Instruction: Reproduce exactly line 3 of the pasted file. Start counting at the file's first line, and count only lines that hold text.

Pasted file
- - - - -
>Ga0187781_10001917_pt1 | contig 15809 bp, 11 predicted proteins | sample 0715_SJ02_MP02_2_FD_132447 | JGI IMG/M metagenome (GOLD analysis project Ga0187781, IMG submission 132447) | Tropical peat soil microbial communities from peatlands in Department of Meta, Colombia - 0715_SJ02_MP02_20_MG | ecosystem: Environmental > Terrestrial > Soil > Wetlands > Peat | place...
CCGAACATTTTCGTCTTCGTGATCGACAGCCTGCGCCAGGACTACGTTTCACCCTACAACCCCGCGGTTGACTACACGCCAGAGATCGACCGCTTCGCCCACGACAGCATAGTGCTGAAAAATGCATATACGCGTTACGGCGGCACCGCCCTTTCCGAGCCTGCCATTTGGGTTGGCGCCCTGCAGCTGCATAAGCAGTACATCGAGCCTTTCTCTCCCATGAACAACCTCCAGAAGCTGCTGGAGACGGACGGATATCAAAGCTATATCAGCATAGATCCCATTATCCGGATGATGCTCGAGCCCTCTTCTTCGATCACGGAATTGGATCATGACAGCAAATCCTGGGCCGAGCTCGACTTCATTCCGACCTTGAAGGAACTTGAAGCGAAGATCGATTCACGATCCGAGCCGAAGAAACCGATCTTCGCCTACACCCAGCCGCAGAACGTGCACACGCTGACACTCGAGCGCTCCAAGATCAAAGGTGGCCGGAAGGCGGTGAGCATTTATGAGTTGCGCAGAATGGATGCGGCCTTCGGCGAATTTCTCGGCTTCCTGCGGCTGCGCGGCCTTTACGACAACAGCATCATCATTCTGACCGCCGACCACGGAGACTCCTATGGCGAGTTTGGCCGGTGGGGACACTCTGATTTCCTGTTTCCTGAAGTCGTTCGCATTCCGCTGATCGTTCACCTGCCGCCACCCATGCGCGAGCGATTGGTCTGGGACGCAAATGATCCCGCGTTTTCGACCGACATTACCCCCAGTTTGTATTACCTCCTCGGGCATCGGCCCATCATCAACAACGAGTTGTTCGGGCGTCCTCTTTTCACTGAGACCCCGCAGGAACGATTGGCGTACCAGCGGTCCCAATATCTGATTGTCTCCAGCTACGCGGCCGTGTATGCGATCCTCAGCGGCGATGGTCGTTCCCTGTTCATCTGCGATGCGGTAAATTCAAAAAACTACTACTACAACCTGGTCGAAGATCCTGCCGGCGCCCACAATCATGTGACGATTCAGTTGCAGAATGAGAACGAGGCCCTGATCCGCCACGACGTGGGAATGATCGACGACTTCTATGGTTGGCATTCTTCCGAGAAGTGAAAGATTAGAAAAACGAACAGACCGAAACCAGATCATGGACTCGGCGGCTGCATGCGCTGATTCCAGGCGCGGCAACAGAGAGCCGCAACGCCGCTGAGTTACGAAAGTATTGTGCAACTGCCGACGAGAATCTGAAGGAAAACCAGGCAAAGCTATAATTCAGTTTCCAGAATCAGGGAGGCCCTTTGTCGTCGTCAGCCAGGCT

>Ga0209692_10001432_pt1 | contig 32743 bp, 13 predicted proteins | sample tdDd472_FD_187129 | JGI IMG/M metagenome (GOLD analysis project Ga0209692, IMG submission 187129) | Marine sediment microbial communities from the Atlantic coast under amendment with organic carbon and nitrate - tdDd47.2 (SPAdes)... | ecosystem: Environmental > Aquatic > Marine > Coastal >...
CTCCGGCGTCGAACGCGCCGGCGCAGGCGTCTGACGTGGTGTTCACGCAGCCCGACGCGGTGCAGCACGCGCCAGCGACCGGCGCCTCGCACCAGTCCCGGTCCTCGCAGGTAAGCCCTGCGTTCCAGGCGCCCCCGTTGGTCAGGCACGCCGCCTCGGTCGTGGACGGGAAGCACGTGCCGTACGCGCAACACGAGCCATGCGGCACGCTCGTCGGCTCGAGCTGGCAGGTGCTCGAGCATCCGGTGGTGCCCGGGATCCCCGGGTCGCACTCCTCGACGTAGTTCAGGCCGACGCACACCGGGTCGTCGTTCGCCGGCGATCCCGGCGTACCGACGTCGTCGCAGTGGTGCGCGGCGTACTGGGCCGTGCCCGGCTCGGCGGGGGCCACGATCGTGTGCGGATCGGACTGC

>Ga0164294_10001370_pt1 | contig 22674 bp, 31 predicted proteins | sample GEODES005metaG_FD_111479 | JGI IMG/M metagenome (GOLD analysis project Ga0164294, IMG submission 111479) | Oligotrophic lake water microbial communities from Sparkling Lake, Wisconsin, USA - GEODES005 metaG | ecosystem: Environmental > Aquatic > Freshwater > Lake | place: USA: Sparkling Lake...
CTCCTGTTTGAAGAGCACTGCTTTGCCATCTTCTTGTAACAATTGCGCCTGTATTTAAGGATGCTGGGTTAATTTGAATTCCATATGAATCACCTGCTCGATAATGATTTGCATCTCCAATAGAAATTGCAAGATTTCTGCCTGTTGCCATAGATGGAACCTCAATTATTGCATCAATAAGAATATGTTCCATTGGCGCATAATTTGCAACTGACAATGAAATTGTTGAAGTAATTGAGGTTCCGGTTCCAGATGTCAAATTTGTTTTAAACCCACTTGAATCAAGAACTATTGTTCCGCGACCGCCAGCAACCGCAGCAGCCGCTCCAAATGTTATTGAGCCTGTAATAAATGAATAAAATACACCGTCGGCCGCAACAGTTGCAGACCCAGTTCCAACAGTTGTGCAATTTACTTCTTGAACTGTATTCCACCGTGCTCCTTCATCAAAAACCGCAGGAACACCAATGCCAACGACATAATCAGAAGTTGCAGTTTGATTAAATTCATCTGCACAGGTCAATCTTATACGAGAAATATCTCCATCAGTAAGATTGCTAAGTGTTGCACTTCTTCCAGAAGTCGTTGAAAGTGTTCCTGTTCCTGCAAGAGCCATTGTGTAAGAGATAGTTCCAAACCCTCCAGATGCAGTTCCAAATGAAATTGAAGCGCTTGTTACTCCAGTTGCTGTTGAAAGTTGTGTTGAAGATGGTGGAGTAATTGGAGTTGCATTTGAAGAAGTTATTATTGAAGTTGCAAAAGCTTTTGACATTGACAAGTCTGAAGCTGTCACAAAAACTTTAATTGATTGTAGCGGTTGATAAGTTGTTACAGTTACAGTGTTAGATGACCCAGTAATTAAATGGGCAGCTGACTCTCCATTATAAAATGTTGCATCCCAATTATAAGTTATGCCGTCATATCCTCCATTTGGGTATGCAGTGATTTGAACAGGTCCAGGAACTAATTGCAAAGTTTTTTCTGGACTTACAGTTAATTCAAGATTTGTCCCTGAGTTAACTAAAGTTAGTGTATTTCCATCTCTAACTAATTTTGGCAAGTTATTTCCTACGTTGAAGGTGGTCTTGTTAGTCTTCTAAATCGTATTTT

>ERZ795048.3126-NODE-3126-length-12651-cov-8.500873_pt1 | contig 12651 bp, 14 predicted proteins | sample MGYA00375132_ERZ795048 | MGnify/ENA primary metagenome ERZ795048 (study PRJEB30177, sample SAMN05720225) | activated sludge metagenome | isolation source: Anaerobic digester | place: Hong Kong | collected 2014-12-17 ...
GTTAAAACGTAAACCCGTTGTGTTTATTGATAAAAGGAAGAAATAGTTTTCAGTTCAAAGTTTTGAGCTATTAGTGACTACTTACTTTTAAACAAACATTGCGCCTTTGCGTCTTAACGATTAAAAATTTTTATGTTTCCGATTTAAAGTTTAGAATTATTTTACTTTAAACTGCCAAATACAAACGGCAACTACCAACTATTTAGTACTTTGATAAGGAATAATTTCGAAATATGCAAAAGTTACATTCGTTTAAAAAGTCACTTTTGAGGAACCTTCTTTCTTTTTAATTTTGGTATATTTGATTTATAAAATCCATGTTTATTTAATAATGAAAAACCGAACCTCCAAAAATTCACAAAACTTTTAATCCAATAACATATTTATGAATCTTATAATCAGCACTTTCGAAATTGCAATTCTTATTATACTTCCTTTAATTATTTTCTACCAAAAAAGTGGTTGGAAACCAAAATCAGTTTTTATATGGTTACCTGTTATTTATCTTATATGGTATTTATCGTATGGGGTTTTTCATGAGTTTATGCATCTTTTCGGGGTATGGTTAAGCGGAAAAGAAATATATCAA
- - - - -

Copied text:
>Ga0209692_10001432_pt1 | contig 32743 bp, 13 predicted proteins | sample tdDd472_FD_187129 | JGI IMG/M metagenome (GOLD analysis project Ga0209692, IMG submission 187129) | Marine sediment microbial communities from the Atlantic coast under amendment with organic carbon and nitrate - tdDd47.2 (SPAdes)... | ecosystem: Environmental > Aquatic > Marine > Coastal >...